But that’s not the only response to this moment when this promise will be fulfilled. In 8:19 he says, “The creation waits in eager expectation for the sons of God to be revealed.” The creation, the personification of all creation, but certainly the sinless heavenly hosts and other heavenly beings are, as someone has said, “standing on tiptoes” to get a view of this sight. Just try to imagine all the heavenly host from the chief princes on down gathering around this cosmic stage in rapt amazement at the moment when God makes those who were formerly cursed, dead sinners into beings who are like Jesus Christ. When Paul says this will be the revelation of the “sons of God,” he is saying something very powerful. In Jewish understanding, the son is like the Father. That’s why the Pharisees accused Jesus of blasphemy when he claimed to be the Son of God. At this moment, God will reveal redeemed humanity for what He has always intended them to be--those who manifest HIS glory--who perfectly, though finitely radiate HIS glory--HIS character. We will never be gods as some heretically teach, but we will be like God in quality in some sense.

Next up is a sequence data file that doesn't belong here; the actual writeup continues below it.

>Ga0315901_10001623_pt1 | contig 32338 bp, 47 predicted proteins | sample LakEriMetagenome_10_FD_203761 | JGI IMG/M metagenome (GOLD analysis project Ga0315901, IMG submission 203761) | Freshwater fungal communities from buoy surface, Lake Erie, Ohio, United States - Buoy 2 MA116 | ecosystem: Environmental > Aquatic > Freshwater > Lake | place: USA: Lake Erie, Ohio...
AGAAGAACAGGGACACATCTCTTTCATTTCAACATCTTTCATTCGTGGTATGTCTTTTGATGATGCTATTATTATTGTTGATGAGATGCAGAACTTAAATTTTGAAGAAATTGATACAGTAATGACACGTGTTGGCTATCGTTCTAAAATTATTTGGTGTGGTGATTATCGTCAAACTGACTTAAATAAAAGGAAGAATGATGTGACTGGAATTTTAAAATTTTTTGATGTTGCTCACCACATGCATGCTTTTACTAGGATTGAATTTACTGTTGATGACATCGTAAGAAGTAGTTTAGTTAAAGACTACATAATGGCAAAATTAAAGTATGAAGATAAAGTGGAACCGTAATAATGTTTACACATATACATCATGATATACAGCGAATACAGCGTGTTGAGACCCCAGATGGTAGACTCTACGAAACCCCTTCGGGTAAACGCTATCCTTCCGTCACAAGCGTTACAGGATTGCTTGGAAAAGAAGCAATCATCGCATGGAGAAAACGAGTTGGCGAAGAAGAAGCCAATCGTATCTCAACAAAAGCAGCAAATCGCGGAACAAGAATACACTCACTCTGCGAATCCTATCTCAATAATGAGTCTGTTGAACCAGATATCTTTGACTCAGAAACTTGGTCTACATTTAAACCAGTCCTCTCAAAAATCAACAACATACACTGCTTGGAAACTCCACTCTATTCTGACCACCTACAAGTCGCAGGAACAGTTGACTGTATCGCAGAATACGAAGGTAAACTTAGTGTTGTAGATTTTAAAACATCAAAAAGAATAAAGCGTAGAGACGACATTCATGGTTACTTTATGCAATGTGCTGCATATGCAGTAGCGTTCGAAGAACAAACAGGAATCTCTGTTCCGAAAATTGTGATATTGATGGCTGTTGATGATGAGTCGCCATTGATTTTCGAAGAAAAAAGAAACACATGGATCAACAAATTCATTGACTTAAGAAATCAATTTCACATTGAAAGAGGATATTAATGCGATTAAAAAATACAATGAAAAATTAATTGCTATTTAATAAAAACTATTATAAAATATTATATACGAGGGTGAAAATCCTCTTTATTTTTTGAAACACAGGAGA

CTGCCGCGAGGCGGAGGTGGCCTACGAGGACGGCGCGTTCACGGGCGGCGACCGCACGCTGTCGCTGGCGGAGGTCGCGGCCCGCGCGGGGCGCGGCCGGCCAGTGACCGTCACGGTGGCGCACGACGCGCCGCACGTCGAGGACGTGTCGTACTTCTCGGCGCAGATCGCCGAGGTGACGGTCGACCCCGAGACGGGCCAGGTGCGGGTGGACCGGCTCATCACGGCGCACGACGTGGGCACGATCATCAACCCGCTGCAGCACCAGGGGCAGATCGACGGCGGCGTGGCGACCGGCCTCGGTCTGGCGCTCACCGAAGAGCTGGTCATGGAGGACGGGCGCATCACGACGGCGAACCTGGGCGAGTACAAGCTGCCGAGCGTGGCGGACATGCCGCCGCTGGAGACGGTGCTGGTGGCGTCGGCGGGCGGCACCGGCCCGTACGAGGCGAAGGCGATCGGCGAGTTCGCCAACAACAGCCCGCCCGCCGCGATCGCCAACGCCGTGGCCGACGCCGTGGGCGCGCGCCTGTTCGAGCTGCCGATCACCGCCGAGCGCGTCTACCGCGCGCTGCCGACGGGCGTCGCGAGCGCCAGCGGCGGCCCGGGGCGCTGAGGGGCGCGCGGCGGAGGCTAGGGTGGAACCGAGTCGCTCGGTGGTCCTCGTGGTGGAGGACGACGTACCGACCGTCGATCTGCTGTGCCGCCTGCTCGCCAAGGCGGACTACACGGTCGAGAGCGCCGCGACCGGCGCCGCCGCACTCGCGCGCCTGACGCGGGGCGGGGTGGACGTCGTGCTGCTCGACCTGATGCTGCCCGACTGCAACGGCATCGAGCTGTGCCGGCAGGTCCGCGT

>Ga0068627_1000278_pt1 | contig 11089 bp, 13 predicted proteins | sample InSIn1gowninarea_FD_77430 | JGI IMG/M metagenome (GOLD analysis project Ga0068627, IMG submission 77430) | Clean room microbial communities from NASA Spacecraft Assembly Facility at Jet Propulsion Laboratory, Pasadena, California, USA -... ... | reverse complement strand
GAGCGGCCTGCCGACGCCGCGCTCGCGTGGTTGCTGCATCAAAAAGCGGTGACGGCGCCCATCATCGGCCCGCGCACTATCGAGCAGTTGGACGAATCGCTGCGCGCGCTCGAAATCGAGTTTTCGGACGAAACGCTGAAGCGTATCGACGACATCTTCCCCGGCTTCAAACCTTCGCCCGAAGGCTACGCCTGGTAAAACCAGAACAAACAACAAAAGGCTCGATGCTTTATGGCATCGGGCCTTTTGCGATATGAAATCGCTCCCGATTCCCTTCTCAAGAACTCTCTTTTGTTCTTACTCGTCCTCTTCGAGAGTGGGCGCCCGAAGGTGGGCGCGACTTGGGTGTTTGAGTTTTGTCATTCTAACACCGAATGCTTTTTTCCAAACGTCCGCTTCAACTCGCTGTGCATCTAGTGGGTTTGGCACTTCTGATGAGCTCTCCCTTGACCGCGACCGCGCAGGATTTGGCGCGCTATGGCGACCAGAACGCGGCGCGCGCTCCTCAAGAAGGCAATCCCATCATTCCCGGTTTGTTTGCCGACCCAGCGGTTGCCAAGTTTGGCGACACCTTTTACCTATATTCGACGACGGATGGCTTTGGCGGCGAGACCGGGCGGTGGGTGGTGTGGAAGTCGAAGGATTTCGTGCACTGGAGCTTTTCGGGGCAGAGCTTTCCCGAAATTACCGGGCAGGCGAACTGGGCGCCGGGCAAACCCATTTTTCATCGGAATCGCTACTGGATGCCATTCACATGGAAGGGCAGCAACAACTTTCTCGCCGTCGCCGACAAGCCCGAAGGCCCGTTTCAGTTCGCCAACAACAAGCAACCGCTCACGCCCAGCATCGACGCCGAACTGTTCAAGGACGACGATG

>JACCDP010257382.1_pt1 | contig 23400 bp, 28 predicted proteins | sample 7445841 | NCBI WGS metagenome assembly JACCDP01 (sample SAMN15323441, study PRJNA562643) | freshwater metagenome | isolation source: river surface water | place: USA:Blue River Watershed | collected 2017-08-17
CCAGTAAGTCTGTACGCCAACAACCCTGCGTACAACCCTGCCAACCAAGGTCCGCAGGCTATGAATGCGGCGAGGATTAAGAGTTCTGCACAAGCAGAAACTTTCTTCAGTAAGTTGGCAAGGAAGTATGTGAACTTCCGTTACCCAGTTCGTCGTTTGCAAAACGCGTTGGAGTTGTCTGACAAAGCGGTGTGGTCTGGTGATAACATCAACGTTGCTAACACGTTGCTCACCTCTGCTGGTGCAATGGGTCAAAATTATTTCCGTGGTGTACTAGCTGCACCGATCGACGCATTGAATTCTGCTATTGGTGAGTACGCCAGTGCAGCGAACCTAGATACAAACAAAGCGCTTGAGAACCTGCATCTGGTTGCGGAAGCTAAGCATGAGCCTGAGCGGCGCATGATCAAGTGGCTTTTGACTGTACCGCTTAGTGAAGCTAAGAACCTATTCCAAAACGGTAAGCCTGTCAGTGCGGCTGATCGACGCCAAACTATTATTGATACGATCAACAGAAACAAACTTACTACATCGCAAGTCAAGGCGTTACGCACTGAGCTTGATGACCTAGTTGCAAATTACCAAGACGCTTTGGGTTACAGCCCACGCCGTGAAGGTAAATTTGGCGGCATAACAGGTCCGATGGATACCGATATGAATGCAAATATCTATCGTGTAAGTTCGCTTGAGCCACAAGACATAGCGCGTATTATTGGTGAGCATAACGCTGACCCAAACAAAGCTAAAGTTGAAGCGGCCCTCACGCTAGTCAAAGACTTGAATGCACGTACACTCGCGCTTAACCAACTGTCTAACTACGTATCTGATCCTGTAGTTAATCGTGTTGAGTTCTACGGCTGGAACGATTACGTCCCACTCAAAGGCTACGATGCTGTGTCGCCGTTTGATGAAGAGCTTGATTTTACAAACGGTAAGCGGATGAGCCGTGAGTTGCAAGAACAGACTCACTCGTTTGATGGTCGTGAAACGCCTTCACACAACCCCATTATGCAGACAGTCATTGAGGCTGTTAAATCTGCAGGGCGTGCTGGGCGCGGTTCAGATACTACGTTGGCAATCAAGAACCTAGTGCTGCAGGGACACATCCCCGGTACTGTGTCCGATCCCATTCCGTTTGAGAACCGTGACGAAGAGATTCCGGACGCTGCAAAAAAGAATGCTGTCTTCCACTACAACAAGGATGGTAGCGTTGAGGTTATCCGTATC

When God pulls back the curtain on his saints, those He has perfected by the blood of His Son, the heavenly ovation will be deafening. The applause that will accompany Maguire or Sosa’s hitting home run number 61 will be a hushed silence compared to the countless billions and billions of heavenly creatures, who seeing the completion of God’s glorious saving work, will again and again call for the Lord and Father of the universe to step out and take a bow. God will be glorified--His Name will be exalted as perhaps only a few times before in all eternity. How can we love God and not overflow with joy at the hope of this promise being fulfilled and the glory He will receive from this?! Glory to God! A second joy inspiring aspect of God’s glory which is promised to be revealed is: the glory of God which will be revealed when His saints behold Him face to face.” The promise which we have been given the privilege to place our hope in which theologians call “the beatific vision”--beholding God in person--this, to quote Tevye, “will be the sweetest thing of all.” What will it be like to behold God? What will that experience be like? What will the glory of God look like? The Scriptures are consistent in their description. Let me read just a few representative texts. Psalm 104:2, “He wraps himself in light as with a garment...” First John 1:5 says, “God is light and in Him is no darkness at all.” We have never beheld pure light. Even laser light is not pure light because it is exists in a world darkened by sin.